Guthis struggling to find funds, dance performers

Lalitpur, September 25

Kathmandu Valley is home to culturally and historically rich Newars with customs and practices dating back centuries.

However, local cultural organisations, called Guthi, that shoulder the responsibility of giving continuity to the practices, have been struggling to do so because of lack of sufficient funds and performers.

This year, the traditionally performed Mahakali Naach in Thimi, Bhaktapur was showcased after seven years’ gap because of lack of funds and performers. Many other traditional dance forms practiced in Bhaktapur, Kathmandu and Lalitpur have been facing similar financial crises, but the organisations responsible have put their hopes on the government and the Department of Archeology.

The Ga: Pyakhan or the Asta Matrika Naach will be showcased in Lalitpur from the first day of Dashain, and continued for eleven days. According to the Rajguru (dance teacher) of Asta Matrika Naach Rajendra Shakya, the dance performance requires a minimum investment of Rs 5,000,000.

Shakya said, “Ga: Pyakhan is a traditional dance form of the locals of Patan, especially of the Shakya and Bajracharya clans of the Newar community.”

According to him, the dance form features eight important gods: Kumari, Indirayeni, Bhramayani, Maheswor, Barahi, Ganesh, Chamunda, and Mahalaxmi, hence the name ‘Asta’ i.e eight. He said, “The dance form features altogether thirteen gods, including Bhairav, Kumar, Simhini, Vhyagrihi, and Baishnabi.”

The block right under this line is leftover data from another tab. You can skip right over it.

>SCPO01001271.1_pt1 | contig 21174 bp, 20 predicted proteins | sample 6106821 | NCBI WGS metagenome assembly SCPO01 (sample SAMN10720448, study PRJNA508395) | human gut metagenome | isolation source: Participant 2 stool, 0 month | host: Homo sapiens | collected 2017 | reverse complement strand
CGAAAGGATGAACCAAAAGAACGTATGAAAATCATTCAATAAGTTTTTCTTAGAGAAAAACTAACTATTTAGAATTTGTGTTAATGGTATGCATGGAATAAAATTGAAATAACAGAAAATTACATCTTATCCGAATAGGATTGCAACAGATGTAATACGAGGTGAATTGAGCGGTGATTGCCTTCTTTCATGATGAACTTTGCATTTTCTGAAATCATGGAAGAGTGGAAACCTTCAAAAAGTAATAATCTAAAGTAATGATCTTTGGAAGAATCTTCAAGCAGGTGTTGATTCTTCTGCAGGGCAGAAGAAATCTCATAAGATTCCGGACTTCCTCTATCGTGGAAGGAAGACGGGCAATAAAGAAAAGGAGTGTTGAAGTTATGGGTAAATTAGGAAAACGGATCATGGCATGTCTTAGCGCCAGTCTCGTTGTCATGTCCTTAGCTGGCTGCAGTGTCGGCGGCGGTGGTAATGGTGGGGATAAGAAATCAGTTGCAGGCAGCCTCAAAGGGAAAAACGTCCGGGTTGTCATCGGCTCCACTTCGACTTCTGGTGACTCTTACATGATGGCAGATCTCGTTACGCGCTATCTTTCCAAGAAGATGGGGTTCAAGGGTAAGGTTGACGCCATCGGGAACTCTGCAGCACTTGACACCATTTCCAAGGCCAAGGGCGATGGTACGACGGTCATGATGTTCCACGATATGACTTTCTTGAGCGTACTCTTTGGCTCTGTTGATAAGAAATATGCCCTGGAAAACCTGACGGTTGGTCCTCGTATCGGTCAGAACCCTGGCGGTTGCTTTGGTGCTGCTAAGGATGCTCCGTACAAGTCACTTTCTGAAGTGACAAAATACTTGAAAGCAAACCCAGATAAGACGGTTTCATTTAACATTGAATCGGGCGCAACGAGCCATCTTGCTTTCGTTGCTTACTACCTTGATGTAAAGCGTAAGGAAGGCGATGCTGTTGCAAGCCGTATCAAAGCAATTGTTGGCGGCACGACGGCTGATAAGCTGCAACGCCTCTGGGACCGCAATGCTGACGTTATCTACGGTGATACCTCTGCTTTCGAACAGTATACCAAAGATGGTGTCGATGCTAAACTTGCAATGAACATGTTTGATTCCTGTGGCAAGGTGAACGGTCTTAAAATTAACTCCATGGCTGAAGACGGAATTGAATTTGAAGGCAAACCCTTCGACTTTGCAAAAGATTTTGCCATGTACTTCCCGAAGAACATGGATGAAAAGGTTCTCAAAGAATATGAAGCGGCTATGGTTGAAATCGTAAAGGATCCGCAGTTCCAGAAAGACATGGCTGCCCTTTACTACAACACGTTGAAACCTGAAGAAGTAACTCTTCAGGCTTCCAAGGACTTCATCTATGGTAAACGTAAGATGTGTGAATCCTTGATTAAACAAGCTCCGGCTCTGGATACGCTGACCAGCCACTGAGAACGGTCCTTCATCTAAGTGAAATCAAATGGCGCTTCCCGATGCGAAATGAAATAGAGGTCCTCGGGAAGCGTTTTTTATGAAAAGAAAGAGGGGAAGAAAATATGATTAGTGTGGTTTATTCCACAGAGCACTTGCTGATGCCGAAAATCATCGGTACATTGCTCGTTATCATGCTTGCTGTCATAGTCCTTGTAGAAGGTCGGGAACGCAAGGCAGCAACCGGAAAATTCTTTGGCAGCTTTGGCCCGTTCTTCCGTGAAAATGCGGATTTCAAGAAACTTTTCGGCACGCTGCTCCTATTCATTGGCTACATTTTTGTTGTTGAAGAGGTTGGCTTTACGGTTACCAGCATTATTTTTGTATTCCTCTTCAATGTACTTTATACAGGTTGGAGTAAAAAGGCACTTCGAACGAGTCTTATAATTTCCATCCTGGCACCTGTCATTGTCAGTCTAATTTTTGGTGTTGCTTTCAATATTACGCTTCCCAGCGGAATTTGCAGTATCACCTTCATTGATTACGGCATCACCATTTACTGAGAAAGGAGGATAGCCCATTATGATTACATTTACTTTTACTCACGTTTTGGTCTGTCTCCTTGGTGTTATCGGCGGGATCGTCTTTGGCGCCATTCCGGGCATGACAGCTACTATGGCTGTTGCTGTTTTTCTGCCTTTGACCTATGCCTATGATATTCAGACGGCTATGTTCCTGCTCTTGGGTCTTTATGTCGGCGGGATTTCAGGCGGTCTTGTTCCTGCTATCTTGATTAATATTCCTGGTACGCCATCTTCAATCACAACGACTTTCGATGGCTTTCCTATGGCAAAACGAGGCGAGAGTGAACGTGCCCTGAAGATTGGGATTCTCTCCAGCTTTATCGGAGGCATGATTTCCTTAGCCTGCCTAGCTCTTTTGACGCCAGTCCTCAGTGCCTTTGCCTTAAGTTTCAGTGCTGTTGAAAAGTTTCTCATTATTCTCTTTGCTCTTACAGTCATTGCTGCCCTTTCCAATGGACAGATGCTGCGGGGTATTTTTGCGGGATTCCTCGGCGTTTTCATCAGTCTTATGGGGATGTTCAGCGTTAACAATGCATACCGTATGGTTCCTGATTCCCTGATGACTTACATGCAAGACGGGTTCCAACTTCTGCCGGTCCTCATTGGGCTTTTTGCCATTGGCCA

Guthi organisations have to manage the budget for various jatras and naachs themselves. Shakya said, “The Lalitpur Chamber of Commerce and Lalitpur Sub-metropolitan City have helped us this year to finance this Naach,” adding, “In the past, the Department of Archeology used to assist us, but it has been ignoring our requests lately.”

The Asta Matrika Naach requrires a total of 26 performers including thirteen Dev Gads (dancers) and thirteen Pancha Tals (dance teachers and traditional music players). “We pay Rs 9,000 to the performers, which is very little considering the amount of work they put in. The low pay makes it difficult to get dancers.”

The Naach was introduced during the Malla Regime by Nivash Malla, son of the famous Siddhi Narsingh Malla, more than 350 years ago.

According to the myth, Nivash Malla had a dream where he saw the Mother Goddess dancing in his royal court Mulchowk. He then began the practice of performing the Asta Matrika Naach ever year for the betterment of the country.

“The dance is very difficult to perform. We have to wear traditional costumes and heavy mukuts (masks) that we are not allowed to remove until the end of the performance, which lasts 11 days. We are paid very nominally for this, but we do this more to protect our culture than for the money,” said Sailendra Shakya, a traditional dance performer.

Sailendra Shakya said it saddens him that the government does not prioritise the protection of the Valley’s centuries-old traditions.

Along with the completion of Ga: Pyakhan, Kartik Naach will be started soon in the month of Kartik.